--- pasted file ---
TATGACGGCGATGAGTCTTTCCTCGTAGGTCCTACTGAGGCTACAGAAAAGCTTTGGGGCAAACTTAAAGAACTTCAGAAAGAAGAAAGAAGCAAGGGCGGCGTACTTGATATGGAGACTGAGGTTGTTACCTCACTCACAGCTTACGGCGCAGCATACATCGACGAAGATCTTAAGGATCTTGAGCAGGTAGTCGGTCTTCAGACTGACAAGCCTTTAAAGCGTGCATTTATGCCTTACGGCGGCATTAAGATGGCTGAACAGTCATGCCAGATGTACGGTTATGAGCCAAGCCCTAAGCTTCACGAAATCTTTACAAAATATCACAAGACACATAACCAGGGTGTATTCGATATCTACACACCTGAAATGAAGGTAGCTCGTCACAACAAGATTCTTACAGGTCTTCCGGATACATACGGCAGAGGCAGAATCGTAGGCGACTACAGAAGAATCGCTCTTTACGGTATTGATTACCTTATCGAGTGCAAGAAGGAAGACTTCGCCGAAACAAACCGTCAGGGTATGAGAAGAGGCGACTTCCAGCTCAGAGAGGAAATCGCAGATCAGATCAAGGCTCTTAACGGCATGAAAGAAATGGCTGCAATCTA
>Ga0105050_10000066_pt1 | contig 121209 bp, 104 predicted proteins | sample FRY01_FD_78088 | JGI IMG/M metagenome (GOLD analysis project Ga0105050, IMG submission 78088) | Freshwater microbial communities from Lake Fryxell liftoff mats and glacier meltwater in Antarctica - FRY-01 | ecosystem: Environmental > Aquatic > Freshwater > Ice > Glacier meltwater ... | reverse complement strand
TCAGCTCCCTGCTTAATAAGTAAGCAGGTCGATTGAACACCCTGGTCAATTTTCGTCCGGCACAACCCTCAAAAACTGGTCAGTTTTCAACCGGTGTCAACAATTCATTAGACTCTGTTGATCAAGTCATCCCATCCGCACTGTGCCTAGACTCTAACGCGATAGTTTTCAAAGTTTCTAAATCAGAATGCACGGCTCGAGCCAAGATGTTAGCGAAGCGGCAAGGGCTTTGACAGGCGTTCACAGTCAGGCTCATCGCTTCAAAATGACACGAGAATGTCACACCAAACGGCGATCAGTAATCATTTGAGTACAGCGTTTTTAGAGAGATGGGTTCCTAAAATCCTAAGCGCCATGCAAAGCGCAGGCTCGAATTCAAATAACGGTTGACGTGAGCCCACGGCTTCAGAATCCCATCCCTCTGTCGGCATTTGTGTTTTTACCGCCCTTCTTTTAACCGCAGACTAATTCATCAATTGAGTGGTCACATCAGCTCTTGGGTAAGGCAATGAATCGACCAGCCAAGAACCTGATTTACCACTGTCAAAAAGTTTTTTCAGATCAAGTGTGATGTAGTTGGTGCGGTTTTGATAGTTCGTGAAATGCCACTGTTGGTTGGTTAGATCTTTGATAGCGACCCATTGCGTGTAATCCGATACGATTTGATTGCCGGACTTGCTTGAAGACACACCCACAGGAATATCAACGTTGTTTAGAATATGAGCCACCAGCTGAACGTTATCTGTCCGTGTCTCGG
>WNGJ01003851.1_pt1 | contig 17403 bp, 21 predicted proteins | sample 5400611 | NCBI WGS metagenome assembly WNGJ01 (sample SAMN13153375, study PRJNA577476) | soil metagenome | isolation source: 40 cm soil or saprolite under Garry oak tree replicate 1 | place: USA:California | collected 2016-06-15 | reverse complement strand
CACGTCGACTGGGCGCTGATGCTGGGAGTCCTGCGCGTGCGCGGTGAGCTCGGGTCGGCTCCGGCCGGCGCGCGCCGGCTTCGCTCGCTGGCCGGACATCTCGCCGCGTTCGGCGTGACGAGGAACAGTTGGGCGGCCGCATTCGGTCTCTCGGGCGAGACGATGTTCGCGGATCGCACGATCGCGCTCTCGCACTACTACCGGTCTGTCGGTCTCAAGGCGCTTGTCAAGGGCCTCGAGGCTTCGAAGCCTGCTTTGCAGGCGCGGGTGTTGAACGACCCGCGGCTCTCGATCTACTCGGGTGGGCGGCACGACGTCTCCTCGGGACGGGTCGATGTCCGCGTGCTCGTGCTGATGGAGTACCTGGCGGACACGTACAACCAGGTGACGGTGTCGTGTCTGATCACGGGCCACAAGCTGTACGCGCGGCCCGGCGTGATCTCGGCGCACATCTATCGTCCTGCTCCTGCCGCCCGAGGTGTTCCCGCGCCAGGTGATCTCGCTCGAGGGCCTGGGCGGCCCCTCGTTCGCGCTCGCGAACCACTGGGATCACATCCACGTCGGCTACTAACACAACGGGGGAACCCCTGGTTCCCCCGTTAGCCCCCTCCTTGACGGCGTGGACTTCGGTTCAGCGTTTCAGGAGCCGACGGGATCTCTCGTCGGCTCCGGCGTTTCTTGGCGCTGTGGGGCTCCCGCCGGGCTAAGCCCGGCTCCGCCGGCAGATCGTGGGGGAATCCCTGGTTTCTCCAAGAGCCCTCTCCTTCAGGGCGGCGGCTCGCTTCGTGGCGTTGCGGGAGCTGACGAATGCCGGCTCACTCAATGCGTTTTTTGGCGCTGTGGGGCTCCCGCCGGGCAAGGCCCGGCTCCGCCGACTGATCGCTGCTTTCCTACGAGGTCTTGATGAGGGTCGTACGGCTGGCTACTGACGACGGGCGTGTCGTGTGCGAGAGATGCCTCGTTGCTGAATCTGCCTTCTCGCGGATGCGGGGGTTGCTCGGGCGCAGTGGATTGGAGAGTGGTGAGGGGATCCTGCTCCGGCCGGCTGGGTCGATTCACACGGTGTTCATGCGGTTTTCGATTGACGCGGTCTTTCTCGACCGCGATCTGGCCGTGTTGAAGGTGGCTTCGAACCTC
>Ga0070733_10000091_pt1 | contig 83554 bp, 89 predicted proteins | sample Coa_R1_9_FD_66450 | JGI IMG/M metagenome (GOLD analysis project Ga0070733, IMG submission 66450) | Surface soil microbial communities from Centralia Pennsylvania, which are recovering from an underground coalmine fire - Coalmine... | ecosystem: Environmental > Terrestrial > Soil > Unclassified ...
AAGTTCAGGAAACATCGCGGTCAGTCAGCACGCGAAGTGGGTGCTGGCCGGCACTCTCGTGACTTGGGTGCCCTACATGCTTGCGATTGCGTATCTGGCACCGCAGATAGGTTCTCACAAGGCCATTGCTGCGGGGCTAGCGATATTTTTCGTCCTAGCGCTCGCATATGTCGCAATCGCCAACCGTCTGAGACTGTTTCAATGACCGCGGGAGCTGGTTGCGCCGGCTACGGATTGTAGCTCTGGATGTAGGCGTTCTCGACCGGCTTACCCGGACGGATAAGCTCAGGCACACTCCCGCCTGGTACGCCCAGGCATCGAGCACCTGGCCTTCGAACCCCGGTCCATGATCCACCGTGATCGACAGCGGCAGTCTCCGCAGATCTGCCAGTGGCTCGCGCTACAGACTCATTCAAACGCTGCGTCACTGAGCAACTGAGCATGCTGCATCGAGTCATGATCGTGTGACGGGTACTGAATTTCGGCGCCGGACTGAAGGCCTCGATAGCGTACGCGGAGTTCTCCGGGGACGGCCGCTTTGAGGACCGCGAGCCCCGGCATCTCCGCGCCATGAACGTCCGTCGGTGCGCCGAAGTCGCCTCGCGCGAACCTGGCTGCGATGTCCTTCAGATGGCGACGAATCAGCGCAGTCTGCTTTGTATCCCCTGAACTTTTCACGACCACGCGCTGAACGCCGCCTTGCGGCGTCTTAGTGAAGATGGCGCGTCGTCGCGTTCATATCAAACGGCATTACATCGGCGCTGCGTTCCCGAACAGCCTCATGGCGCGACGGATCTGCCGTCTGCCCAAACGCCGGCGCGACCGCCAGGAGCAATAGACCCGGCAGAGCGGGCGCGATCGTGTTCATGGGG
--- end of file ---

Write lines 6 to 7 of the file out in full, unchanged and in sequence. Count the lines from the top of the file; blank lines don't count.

>Ga0070733_10000091_pt1 | contig 83554 bp, 89 predicted proteins | sample Coa_R1_9_FD_66450 | JGI IMG/M metagenome (GOLD analysis project Ga0070733, IMG submission 66450) | Surface soil microbial communities from Centralia Pennsylvania, which are recovering from an underground coalmine fire - Coalmine... | ecosystem: Environmental > Terrestrial > Soil > Unclassified ...
AAGTTCAGGAAACATCGCGGTCAGTCAGCACGCGAAGTGGGTGCTGGCCGGCACTCTCGTGACTTGGGTGCCCTACATGCTTGCGATTGCGTATCTGGCACCGCAGATAGGTTCTCACAAGGCCATTGCTGCGGGGCTAGCGATATTTTTCGTCCTAGCGCTCGCATATGTCGCAATCGCCAACCGTCTGAGACTGTTTCAATGACCGCGGGAGCTGGTTGCGCCGGCTACGGATTGTAGCTCTGGATGTAGGCGTTCTCGACCGGCTTACCCGGACGGATAAGCTCAGGCACACTCCCGCCTGGTACGCCCAGGCATCGAGCACCTGGCCTTCGAACCCCGGTCCATGATCCACCGTGATCGACAGCGGCAGTCTCCGCAGATCTGCCAGTGGCTCGCGCTACAGACTCATTCAAACGCTGCGTCACTGAGCAACTGAGCATGCTGCATCGAGTCATGATCGTGTGACGGGTACTGAATTTCGGCGCCGGACTGAAGGCCTCGATAGCGTACGCGGAGTTCTCCGGGGACGGCCGCTTTGAGGACCGCGAGCCCCGGCATCTCCGCGCCATGAACGTCCGTCGGTGCGCCGAAGTCGCCTCGCGCGAACCTGGCTGCGATGTCCTTCAGATGGCGACGAATCAGCGCAGTCTGCTTTGTATCCCCTGAACTTTTCACGACCACGCGCTGAACGCCGCCTTGCGGCGTCTTAGTGAAGATGGCGCGTCGTCGCGTTCATATCAAACGGCATTACATCGGCGCTGCGTTCCCGAACAGCCTCATGGCGCGACGGATCTGCCGTCTGCCCAAACGCCGGCGCGACCGCCAGGAGCAATAGACCCGGCAGAGCGGGCGCGATCGTGTTCATGGGG